1. Two proposed hypotheses about energy allocation were tested to explain the patterns of seasonal reproduction found in temperate mammals. The two hypotheses predict either that total demand for energy is greater during reproduction than during winter (when thermoregulatory costs are high) (Increased Demand Hypothesis) or that total costs during winter are greater than or equal to total costs during reproduction (Reallocation Hypothesis).
2. Data were compiled from the literature on summer (non-reproducing) and winter metabolic rates of temperate mammals, and were used on litter sizes and a published equation to predict metabolic rates during lactation.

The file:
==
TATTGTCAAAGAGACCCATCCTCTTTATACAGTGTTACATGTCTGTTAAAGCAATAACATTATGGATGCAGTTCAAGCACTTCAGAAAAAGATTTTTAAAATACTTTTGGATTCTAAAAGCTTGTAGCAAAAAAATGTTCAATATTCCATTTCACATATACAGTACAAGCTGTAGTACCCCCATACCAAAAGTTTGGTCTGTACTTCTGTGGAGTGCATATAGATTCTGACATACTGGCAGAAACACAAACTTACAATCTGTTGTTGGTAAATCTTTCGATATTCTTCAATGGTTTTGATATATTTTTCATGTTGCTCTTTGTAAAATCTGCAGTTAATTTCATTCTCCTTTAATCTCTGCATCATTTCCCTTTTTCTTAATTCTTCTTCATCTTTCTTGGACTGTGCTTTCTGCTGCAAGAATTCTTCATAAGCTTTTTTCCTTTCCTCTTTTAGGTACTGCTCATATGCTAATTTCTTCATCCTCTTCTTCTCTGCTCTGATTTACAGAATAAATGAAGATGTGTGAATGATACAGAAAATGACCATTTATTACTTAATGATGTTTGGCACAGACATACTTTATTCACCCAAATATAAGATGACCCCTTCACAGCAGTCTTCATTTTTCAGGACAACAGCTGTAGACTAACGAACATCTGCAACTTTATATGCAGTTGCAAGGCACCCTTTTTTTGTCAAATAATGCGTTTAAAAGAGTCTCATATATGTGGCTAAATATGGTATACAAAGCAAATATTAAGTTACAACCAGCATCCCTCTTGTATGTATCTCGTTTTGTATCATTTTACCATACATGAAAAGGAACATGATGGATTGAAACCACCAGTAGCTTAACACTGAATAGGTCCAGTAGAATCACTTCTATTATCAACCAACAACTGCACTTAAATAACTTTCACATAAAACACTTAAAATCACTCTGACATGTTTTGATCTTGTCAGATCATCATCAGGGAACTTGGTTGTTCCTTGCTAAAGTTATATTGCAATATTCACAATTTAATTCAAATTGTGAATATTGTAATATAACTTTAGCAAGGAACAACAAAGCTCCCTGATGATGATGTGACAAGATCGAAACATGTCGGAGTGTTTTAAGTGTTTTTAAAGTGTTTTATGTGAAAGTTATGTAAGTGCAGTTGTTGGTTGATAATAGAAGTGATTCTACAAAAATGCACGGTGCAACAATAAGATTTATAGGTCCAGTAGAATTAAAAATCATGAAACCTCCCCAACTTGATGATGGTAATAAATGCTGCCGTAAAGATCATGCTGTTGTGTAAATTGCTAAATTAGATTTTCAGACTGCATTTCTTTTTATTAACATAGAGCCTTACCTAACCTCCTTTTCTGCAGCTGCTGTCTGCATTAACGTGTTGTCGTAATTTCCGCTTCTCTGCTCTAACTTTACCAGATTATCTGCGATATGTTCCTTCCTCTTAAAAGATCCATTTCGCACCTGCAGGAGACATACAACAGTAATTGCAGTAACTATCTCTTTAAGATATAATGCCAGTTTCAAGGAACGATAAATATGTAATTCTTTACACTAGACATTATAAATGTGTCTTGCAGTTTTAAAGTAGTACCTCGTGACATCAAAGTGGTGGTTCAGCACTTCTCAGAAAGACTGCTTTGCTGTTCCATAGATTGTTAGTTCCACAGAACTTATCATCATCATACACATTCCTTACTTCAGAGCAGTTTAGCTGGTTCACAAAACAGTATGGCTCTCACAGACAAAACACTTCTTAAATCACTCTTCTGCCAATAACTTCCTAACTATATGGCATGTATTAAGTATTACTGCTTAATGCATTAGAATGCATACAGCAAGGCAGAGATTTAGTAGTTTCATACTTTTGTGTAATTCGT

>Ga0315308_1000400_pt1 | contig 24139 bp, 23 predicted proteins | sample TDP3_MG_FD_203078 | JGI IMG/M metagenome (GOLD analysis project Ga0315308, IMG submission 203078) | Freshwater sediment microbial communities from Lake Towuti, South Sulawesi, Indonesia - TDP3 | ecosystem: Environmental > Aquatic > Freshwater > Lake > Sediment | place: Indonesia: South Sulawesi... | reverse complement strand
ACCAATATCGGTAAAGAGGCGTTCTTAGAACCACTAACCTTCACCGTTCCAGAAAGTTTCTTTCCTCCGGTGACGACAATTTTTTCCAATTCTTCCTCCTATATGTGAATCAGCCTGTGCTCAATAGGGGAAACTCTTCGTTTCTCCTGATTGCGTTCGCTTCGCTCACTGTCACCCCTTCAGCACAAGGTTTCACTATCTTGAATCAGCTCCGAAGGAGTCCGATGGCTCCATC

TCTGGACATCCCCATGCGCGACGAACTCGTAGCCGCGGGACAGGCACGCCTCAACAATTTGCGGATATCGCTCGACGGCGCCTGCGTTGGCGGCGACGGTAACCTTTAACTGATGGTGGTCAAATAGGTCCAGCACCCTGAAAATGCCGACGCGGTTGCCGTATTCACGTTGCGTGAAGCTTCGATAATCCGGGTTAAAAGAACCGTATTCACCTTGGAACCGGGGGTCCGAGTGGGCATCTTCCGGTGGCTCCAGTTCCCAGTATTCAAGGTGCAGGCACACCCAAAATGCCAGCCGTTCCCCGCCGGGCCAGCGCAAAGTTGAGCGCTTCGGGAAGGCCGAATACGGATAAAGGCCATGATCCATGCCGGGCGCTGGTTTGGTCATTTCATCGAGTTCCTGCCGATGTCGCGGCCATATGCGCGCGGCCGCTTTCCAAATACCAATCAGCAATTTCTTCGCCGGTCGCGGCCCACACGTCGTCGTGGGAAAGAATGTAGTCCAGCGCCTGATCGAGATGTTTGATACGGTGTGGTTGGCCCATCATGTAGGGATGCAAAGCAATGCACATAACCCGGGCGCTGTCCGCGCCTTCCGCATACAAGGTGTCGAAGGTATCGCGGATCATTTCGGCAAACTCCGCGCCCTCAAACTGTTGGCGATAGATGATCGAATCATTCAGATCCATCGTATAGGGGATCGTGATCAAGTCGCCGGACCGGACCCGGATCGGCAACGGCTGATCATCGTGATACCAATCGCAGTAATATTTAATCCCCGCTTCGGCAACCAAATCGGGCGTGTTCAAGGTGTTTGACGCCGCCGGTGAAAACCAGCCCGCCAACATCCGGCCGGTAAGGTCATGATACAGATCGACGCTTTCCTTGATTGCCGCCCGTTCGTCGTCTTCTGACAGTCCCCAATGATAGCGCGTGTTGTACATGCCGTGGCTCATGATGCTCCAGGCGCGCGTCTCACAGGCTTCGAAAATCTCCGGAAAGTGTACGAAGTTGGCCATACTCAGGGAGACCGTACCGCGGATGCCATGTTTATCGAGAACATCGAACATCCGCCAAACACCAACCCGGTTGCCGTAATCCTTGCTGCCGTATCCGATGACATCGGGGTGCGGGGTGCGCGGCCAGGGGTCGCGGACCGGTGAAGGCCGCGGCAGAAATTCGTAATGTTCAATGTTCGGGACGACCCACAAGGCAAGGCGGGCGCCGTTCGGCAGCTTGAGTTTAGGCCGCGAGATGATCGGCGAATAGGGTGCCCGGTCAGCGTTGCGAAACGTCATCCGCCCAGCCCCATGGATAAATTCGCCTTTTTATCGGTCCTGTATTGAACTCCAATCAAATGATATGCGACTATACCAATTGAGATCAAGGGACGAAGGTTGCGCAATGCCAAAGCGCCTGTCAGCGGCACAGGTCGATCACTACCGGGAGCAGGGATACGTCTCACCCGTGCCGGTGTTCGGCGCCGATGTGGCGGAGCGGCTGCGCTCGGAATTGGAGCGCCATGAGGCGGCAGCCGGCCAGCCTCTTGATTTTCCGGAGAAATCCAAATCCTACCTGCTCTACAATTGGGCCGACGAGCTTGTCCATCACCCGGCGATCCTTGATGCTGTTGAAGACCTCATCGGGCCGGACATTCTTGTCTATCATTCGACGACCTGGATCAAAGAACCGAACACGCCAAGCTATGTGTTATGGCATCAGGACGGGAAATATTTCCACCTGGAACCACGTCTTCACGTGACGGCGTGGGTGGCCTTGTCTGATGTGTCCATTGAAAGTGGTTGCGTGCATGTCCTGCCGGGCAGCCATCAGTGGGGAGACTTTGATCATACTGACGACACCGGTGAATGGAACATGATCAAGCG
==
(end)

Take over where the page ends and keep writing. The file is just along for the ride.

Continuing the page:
3. All three measures of metabolic rate scaled to body mass with slopes significantly less than one. Metabolic rates during winter averaged ~ 2 times reproduction greater than those of non-reproducing mammals during summer. On average, predicted metabolic rates during Affiliations lactation were not significantly greater than during winter, but for some individual species they clearly were.
4. It is suggested that neither the Reallocation nor the Increased Demand Hypothesis can fully explain seasonal reproductive patterns in temperate mammals.
Copyright 1999 British Ecological Society.